Then I had a couple of questions for Hari. I wondered, first, the aspirations in this business just from a revenue standpoint are a heck of a lot smaller than they were five or six year ago. Can you talk about sort of what markets you’ve opted to focus on now and how that might be different than it was in the past? And then, I also am just curious, this business seems more like being in the garment business rather than being in something like right other traditional industrial packaging businesses? And I wondered, if you can just sort of address whether this business kind of fits as well in the Greif portfolio just given real cost, kind of labor cost, you can ship the product around more easily than say barrels and drums, which are much more localized products?

Hari Kumar

Thank you, Mark. The first one, where are we targeting for growth? I think we're targeting in some geographies that we haven't grown as well in the past, so Asia would be one example. In the U.S. market, we have a good position but we can be a lot better. We are already targeting growth in some specific segments such as instant food segment I talked about where we're building out a state-of-the-art sort of the clean room in Izegem in Belgium. So that's new growth opportunity but on a specific segment. I talked about the Type D, which is again a product driven growth. So, the growth is coming from products, from geographies and from segments. Second question, Mark, I think you said, you asked about, does it fit it into the Greif portfolio. We – there are a lot of customers that buy products -- rigid products as well as flexible. So, obviously, there's a customer overlap. And there's definitely some differences, because the flexible business is a little bit more labor intensive. And you had also raised this question of the comparisons with the garments. I think that's a fair point. I think there's a lot of discussion on can this business be automated, because it's similar to garment. And I think I'm not an expert on this but I’ve talked with a lot of technical experts and what they say is that the garment business is of course consumer oriented, ours is industrial packaging, so, there's one difference, but the garment business has not been able to automate a lot of these stitching and sewing. I think we're in a similar situation. We won't be able to automate a lot of the sewing work that we do, may be some parts of it can be. So, we're kind of in that space but also different.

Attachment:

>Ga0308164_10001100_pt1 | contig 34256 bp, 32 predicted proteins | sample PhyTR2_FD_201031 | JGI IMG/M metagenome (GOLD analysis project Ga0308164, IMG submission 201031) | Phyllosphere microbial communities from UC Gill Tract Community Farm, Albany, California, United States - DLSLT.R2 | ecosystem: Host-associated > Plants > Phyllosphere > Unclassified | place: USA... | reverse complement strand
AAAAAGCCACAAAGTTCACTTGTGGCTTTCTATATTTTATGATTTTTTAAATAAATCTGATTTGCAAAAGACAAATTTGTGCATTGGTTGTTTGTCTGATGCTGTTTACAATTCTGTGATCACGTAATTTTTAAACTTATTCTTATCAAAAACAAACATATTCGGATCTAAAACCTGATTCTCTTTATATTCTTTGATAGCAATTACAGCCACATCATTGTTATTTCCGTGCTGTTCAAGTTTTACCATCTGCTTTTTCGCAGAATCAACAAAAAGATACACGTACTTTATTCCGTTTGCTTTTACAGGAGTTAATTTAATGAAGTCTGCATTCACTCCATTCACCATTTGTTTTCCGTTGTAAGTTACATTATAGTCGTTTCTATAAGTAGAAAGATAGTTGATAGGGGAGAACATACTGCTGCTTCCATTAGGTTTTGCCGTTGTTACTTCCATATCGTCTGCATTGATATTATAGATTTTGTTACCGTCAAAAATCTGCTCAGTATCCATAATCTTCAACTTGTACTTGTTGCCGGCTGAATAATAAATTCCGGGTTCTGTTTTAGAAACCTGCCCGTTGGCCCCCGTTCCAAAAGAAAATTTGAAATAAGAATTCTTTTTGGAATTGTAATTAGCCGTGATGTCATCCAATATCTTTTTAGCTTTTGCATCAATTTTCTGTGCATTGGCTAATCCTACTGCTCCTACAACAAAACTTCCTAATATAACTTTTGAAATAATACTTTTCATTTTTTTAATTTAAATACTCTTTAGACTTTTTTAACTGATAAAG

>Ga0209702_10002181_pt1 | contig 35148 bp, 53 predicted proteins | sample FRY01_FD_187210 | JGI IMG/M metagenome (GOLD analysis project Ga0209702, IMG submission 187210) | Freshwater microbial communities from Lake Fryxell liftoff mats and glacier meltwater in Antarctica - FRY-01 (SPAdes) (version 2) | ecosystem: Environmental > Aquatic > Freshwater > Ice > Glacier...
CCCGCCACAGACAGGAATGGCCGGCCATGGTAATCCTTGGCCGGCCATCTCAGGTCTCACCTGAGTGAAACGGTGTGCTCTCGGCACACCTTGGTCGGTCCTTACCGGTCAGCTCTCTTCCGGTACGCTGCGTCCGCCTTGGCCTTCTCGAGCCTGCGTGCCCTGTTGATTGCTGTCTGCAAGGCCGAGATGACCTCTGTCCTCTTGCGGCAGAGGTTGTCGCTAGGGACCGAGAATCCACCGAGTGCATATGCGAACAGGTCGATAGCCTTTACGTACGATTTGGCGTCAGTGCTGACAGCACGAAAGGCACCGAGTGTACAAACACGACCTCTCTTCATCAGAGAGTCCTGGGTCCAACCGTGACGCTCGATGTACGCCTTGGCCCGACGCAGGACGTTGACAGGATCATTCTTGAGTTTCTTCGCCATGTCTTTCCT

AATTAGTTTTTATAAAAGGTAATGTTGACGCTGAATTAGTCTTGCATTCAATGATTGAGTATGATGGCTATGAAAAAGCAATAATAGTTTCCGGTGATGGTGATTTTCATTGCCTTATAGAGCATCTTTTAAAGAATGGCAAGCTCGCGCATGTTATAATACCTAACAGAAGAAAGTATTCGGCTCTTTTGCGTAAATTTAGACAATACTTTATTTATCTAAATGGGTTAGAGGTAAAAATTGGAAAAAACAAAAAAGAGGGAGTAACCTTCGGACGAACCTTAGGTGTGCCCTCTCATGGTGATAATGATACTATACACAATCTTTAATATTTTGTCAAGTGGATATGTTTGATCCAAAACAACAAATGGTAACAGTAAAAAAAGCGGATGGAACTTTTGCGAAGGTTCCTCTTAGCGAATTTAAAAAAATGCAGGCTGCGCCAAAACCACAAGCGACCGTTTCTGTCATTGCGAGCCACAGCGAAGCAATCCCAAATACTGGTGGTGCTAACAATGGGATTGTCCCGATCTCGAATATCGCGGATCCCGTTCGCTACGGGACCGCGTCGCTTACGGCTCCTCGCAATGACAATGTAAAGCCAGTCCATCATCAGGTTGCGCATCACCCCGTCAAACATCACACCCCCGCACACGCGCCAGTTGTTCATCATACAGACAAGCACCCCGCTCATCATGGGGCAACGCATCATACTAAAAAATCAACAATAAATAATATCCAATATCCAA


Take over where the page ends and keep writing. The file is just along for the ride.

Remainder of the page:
And the last point I want to make is the bag making is very customized. So, the fabric maybe standard, although even the fabric is not but the bag making is very customized, every order of every customer is different. The fabric weight is different, the stitching styles are different, the loops are different, it’s really-really customized.

Unidentified Analyst

I've couple of questions for each but will start with you, since you are on it. Looking at this from the outside, we don't have all the metrics or different things you get to look at regularly, what would be the key milestones as from the investment community perspective that we could see or watch to know you're making progress along the way. Is it, getting to EBIT positive or what have you in certain timeframes or what would be your -- beginning to see revenue begin to grow, components of it. What would be the milestones?

Hari Kumar

I'll also request Larry to jump in. But, I think there're maybe two critical milestones and again a very short window. So, there's a growth milestone, which we can talk about at a later point. But right now, first, we're already EBITDA positive, this business is already EBITDA positive. We're hoping and working really hard to make this operating profit positive by the end of this fiscal year, although that looks like that's going to be a challenge; we're hoping at least break even. But definitely, the accumulative results of all the actions we're taking should put this business at operating profit positive on a run rate basis for next year. I don't know Larry if you wanted to add anything to that.